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Over-wintered stubbles

CFE VM 15_16329

The aim: To provide food and cover over winter for birds and other wildlife, with options for increasing benefits for wildlife in the previous crop and the following spring and summer.

The action: After harvest, subsoil along tramlines and headlands to remove any compaction and then leave stubble of any combinable crop (except maize) unploughed and untreated until mid-February (light cultivations or small areas of winter cover crops are allowed).

Options include reduced herbicide use and no insecticide use in the previous crop (including where grown for whole-crop silage) to increase the stubble value. Alternately, leave stubble until mid-August (spray grass weeds if necessary after mid-May), to provide breeding habitat, foraging areas and cover.

What

Retain over-wintered stubbles (not maize stubbles) that have not received a pre-harvest desiccant through to at least mid-February. It is estimated that over-wintered stubbles on at least 10% of the cropped area will provide sufficient food to improve winter survival of seed-eating birds.

Why

  • Leaving stubbles is an easy way to help wildlife if you still have spring crops in your rotation.
  • Lack of winter seed food is the main cause of declines of some farmland birds.
  • Retaining over-wintered stubbles is the easiest way to feed seed-eating birds on arable farms where spring crops are still used.
  • Spilt grain and the seeds of broad-leaved weeds are vital for the winter survival of many seed-eating birds.
  • Species that will benefit include grey partridge (and other game birds), skylark, tree sparrow, linnet, yellowhammer, reed bunting and corn bunting.
  • Over-wintered stubble followed by a spring crop is also an important habitat for brown hares. The arable weeds most beneficial to birds are generally not the highly competitive grass weeds or cleavers, but species such as chickweed, fat-hen, charlock, knotgrass and annual meadow grass.
  • Spring crops following the over-wintered stubble can provide nesting habitat for lapwings (if established in February or March) and skylarks, and are particularly beneficial feeding habitats for brown hares, grey partridges, turtle doves, tree sparrows, linnets and buntings.
  • Retaining the stubble after harvest can allow important arable plants to set seed. The following spring crop can support rare spring-germinating arable plants.

The 'Hungry Gap'

Seed-eating birds generally experience a glut of food in the autumn immediately after harvest, but struggle increasingly to find food as stubbles are cultivated and other seed sources become depleted until new seed sources become available in the following spring.

The hungry gap can start any time from Christmas, depending on the amount of seed-rich habitats in the area, and lasts until May. Even where stubbles are retained until mid-February and seed mixtures are grown to provide seed food, a hungry gap between February and May remains and can be difficult to fill.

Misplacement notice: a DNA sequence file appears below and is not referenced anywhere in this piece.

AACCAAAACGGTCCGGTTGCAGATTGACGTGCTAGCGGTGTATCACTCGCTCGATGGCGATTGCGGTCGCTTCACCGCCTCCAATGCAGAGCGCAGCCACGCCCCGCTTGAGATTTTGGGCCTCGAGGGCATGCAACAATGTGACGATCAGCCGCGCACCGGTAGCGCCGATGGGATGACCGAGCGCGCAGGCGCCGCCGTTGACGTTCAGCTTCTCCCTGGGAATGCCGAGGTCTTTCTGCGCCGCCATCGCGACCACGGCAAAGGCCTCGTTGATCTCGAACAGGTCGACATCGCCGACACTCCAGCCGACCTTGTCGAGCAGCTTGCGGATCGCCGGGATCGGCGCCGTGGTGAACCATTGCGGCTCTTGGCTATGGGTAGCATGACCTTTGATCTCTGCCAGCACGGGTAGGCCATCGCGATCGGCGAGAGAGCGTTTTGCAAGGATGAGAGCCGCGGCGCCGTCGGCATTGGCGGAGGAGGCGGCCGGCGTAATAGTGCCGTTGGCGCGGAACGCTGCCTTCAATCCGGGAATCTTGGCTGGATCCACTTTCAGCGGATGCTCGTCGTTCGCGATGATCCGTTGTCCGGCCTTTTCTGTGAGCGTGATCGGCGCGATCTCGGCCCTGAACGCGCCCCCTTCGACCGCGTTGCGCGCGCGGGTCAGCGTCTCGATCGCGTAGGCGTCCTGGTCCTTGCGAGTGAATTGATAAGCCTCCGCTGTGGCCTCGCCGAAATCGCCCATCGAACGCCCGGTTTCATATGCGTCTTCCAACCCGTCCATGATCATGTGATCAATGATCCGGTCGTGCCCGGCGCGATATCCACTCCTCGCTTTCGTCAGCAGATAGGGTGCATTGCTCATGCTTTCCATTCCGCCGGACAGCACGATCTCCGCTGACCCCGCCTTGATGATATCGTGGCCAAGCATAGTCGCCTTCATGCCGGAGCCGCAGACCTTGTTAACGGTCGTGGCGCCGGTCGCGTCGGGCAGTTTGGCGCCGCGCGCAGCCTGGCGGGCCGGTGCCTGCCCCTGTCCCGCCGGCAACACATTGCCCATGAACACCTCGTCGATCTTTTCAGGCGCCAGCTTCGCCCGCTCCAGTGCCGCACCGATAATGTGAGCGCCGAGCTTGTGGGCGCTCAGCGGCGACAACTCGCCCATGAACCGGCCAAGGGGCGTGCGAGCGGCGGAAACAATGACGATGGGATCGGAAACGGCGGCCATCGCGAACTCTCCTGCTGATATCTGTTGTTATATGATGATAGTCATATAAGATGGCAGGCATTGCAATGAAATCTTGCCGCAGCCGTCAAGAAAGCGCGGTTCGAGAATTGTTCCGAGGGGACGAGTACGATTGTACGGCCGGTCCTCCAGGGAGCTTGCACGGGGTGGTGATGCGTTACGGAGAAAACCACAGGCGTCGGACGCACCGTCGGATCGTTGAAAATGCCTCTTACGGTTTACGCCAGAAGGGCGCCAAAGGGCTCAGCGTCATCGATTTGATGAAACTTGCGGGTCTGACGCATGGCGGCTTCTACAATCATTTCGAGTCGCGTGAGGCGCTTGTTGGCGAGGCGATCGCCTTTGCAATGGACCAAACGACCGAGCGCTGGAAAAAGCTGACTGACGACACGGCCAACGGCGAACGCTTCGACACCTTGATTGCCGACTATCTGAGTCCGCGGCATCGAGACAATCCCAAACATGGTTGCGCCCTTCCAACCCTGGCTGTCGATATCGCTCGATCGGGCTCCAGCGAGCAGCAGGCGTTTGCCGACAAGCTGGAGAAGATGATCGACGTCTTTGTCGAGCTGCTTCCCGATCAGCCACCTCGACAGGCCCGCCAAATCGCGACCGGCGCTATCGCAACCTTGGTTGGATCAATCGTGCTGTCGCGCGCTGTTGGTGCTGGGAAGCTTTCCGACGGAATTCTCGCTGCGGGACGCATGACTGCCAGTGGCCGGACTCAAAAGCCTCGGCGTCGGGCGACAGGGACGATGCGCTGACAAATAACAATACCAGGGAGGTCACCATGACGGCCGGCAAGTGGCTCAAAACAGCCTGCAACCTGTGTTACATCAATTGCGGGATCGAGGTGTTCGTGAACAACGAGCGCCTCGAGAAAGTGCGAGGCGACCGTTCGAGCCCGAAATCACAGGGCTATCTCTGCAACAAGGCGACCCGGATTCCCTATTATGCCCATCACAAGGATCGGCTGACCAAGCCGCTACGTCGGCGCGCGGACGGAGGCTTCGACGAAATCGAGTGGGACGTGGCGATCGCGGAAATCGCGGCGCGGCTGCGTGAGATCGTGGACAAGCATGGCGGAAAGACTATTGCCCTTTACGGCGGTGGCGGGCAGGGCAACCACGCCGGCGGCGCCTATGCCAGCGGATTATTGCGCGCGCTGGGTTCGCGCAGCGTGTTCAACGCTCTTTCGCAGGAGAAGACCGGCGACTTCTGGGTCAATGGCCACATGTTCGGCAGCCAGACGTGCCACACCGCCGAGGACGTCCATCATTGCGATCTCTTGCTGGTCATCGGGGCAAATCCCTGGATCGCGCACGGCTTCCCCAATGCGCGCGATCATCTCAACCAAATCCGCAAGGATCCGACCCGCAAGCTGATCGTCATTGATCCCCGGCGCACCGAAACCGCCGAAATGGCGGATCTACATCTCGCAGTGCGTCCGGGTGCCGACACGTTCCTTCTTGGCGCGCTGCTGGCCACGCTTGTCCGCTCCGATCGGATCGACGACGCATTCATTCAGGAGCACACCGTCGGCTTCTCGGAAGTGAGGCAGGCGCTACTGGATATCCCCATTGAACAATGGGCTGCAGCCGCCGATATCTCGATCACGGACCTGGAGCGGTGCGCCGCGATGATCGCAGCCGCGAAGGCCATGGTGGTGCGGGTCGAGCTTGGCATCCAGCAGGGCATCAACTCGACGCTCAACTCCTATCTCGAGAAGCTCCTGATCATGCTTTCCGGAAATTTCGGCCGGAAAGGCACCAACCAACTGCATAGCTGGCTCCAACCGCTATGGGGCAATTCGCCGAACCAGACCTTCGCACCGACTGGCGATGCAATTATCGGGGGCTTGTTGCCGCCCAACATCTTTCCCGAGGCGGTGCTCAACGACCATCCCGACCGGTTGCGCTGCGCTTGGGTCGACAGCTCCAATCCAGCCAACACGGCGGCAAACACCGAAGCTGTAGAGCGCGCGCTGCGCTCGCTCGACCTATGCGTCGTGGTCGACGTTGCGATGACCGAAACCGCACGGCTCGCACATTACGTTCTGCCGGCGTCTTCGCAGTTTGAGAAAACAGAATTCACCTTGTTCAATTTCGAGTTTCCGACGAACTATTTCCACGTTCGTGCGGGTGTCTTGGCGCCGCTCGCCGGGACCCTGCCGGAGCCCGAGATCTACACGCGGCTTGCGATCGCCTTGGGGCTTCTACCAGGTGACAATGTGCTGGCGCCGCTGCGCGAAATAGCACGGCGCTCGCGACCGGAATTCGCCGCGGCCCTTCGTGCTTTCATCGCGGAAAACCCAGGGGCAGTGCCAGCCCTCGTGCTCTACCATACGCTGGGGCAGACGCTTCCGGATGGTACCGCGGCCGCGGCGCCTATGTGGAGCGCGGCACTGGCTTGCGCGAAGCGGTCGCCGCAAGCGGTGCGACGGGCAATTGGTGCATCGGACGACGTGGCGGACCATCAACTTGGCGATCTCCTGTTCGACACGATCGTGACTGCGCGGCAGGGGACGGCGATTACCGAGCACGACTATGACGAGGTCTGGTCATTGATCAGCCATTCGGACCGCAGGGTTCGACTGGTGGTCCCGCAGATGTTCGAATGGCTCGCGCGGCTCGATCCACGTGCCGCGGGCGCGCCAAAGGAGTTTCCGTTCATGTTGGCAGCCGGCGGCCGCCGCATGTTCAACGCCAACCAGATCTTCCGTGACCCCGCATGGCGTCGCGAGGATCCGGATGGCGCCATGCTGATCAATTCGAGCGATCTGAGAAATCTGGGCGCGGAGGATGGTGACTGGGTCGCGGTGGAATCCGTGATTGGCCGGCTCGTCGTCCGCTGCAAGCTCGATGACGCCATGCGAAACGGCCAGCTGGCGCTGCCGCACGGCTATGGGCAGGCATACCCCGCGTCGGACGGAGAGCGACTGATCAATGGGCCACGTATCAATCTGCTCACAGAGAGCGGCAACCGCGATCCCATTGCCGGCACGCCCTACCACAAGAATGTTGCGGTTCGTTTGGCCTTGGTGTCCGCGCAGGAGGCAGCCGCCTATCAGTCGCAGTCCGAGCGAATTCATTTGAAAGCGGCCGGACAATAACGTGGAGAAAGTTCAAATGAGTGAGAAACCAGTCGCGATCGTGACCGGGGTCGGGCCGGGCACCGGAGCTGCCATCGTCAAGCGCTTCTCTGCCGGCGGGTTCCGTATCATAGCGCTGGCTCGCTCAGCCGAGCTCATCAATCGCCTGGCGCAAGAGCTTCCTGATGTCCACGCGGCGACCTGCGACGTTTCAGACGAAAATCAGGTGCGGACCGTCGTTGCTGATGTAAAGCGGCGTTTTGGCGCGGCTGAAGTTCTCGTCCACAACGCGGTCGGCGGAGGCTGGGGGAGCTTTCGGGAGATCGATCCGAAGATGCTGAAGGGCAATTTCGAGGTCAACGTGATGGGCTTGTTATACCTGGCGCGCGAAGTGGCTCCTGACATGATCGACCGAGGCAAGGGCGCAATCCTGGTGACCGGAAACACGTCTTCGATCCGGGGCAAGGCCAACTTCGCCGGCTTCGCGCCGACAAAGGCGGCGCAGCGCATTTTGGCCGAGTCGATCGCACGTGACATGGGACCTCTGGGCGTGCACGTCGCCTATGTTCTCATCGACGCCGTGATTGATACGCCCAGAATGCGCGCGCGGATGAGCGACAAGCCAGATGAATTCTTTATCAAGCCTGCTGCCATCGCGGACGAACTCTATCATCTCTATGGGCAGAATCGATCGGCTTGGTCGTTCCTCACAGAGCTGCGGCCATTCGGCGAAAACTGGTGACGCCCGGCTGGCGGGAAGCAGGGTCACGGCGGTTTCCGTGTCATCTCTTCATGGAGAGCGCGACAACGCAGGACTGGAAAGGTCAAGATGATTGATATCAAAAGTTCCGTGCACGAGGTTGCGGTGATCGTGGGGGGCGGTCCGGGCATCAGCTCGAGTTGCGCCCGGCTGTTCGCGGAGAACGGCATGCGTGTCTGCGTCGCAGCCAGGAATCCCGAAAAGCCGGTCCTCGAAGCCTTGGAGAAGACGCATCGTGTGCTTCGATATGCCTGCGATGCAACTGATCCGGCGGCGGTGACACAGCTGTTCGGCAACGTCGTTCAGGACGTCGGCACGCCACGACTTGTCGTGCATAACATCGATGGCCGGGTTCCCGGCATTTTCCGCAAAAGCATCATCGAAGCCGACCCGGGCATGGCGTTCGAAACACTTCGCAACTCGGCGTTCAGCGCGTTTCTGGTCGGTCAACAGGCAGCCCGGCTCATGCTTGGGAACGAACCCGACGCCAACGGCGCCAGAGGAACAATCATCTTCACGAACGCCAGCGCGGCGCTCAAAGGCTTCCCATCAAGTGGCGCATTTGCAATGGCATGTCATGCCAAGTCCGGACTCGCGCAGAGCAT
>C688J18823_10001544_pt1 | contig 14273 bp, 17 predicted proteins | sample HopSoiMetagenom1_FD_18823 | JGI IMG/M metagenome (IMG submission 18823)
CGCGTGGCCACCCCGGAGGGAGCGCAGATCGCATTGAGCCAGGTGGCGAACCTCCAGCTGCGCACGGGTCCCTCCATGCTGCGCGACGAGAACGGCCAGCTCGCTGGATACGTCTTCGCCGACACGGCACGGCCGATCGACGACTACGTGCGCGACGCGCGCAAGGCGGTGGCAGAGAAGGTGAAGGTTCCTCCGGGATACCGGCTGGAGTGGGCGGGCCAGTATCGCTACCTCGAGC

Any areas of stubble retained through the spring as natural regeneration, or biennial seed mixtures left unharvested through the second spring, can provide some seed food. Supplementary feeding of spare grains (for buntings and game birds) and oilseeds (for finches) in cover crops and farmland bird feeding stations are the most reliable means of providing late winter food.

How

  • Cereal stubbles (not maize), especially those of barley and spring-sown cereals are the most beneficial for wildlife through the winter. No pre-harvest desiccant in the preceding crop increases the value of the over-wintered stubble for wildlife significantly.
  • If the tramlines run down the slope and this is steeper than 3 then they may act as channels for soil erosion or run-off over the winter. This can be prevented by sub-soiling the tramlines to allow water to soak into the soil, rather than staying on a compacted surface and running down the tramlines.
  • The weed seed available will largely be that produced by weeds that germinated with the preceding crop. Limited herbicide use or conservation headlands in the preceding crop, therefore, will greatly enhance the stubble's benefit to seed-eating birds.
  • The best stubbles for wildlife receive no herbicides, fertiliser or liming materials from before harvest and at least mid-February.
  • The stubble of undersown crops is less beneficial for seed-eating birds, as the grass crop will hide the seeds on the ground. However, undersown crops are good for insects such as sawflies, which are important food for grey partridge chicks.
  • A variety of stubble heights around the farm will provide benefits for the widest range of species.
  • If you have areas with severe infestations of blackgrass, it may be worth taking them out of cropping for a year, allowing natural regeneration of the stubble through the winter and spring and spraying with a total herbicide after 15 May. This will have both agronomic and wildlife benefits.


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